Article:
THE police station in Royal Wootton Bassett has reopened for the first time since October after completing renovations which cost more than £600,000.

Mayor Nic Hughes and Mayoress Sue Hughes cut the ribbon to mark the much-anticipated occasion which had been delayed by the coronavirus lockdown.

Mr Hughes said: "

During the extensive project, the building has been transformed into an open-plan office space with a dedicated refreshment and locker area.

New windows have been installed and a new roof fitted, the old garages have been removed and parking extended, the green areas of the site have been enhanced along with other cosmetic improvements.

The aim was to turn the old facility into a bright, modern and pleasant space to work in.

Police and Crime Commissioner for Wiltshire Angus Macpherson said: “My strategy is designed to help focus our efforts in transforming our sites in order to continue to be fit for the demands of modern day policing.

"The out-of-date Royal Wootton Bassett station was identified as a community policing team hub, and as such required significant refurbishment to ensure it was fit for purpose, involving a substantial investment of over £600k.”

Officers and staff started moving back into their old base earlier this week before the official reopening on Thursday.

Inspector Doug Downing for Royal Wootton Bassett said: “Officers usually based at the station have been temporarily relocated to local touchdown facilities at both the town council offices, during the day and the fire station, offering 24/7 access which has been really helpful.

"Usual briefings at the start of officers’ shifts have been taking place from Malmesbury Police Station as well as Cricklade, which has been utilised for admin and comfort breaks, prior to patrolling the local area.

"I am confident that the community have retained a continued service and reassuring police presence throughout the improvements being undertaken but we are pleased to be getting back to our new and improved site.”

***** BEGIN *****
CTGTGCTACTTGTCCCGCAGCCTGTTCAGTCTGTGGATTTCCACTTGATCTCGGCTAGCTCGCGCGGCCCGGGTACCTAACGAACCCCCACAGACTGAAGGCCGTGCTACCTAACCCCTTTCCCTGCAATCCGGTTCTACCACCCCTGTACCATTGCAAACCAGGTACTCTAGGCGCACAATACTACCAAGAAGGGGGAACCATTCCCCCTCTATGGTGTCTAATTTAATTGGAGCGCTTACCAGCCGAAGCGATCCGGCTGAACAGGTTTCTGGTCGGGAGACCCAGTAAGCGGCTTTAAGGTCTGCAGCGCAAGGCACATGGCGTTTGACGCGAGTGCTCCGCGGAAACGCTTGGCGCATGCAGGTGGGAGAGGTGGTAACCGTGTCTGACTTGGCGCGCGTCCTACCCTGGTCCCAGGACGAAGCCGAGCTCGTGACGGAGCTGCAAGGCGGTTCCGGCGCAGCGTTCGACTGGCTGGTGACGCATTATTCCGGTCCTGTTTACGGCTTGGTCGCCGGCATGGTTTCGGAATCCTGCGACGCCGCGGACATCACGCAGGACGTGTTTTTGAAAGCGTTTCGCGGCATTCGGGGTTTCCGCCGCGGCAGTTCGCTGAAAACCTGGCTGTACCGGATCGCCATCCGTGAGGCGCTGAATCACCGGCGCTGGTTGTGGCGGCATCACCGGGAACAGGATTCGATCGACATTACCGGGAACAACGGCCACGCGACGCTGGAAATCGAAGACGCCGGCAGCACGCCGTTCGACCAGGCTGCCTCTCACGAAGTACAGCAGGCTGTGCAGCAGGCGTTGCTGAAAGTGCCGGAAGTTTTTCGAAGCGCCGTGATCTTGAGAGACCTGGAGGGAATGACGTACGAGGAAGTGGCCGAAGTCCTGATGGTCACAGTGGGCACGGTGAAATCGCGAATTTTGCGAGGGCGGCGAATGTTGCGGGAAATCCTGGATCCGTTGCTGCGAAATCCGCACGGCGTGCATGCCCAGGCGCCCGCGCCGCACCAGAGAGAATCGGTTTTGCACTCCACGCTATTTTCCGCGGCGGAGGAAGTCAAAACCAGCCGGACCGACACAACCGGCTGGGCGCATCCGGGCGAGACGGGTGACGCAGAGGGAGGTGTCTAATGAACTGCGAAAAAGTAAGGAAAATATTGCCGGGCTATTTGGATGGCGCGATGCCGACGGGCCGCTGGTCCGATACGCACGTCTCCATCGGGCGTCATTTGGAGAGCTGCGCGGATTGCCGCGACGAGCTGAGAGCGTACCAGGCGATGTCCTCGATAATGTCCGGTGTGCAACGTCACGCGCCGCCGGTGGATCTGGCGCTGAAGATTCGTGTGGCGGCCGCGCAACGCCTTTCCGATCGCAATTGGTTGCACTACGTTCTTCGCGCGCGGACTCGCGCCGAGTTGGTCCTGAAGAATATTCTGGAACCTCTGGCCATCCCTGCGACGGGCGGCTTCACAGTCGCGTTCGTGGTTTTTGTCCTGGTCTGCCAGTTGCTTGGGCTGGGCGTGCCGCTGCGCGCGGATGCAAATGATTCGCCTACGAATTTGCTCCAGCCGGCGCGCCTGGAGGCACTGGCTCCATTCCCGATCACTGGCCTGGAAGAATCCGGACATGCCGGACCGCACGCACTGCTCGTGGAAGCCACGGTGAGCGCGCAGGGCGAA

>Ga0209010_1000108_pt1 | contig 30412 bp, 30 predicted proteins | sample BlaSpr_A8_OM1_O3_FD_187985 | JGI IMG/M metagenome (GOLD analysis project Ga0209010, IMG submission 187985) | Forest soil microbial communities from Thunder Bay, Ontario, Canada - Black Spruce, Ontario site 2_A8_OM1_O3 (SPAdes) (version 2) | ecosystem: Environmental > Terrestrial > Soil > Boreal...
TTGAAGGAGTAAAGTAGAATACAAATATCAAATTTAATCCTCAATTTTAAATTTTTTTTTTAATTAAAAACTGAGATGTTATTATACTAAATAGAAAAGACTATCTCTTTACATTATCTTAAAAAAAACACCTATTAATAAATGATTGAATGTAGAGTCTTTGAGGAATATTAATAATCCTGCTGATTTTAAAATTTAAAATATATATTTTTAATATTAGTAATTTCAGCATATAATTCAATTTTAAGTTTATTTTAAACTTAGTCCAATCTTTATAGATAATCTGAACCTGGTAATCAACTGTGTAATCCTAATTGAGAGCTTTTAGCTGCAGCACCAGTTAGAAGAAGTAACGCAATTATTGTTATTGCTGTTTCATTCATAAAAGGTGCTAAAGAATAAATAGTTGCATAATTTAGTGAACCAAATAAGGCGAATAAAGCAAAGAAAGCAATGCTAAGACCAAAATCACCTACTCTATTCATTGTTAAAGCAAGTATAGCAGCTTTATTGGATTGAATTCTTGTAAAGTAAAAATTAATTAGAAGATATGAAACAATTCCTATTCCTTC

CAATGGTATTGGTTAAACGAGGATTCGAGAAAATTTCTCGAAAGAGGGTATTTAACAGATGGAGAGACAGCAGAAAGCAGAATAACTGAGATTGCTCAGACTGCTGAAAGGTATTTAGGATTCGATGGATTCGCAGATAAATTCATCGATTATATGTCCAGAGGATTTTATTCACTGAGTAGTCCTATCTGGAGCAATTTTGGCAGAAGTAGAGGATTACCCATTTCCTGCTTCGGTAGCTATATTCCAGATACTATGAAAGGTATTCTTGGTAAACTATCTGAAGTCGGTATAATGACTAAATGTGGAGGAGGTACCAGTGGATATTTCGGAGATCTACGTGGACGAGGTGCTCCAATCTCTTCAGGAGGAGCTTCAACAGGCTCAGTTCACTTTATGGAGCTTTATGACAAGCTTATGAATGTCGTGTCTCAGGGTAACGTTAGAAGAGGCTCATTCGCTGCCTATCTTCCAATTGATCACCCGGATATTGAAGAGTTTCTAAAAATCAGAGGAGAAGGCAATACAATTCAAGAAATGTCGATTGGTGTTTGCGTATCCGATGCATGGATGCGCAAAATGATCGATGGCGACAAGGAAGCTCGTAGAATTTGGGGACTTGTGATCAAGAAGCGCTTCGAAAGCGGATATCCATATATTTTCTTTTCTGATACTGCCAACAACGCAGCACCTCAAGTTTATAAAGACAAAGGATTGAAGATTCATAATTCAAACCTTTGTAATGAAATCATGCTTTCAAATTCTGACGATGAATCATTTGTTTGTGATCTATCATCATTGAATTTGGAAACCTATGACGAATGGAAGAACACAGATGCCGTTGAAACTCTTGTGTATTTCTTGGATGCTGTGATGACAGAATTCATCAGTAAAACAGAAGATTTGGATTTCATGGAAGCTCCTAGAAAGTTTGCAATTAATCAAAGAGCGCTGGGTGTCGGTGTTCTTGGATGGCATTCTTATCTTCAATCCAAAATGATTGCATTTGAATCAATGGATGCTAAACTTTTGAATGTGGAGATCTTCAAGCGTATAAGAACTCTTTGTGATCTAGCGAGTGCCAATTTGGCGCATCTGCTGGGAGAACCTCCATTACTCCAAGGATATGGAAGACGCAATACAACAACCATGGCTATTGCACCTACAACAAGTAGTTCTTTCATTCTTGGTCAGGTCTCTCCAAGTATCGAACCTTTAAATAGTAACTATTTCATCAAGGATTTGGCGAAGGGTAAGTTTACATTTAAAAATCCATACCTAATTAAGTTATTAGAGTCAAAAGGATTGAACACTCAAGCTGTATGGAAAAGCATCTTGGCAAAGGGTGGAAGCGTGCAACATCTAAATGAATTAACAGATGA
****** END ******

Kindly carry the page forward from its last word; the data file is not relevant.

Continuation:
Police share public spaces in several places known as 'touchdown points' across the county to save money and work in areas where members of the public can see them and approach to ask for help if needed.

Since the start of lockdown, many of the usual touchdown points in cafes or other public places had shut, so some of the closed police-owned sites were re-opened as office space to allow officers and staff more flexibility in socially distancing themselves while carrying out admin tasks and paperwork.

These weren’t, and still aren’t, open to the public but people in the community may have noticed more police presence in these areas. The use of these sites will be reviewed again as and when the working guidelines are re-assessed. It is possible these specific locations will close again.

Chief Constable Kier Pritchard was pleased to see the refurbishment finished.

He said: “Together with the police and crime commissioner, all our sites were reviewed and assessed.

"As an integral hub for the area, Royal Wootton Bassett required significant investment to remain suitable for 21st century policing.

"This is the latest phase of the plan and it’s great to see the station finished and staff settling in, utilising the space.

"It’s a huge improvement for our officers and for any members of the public who need to meet here.”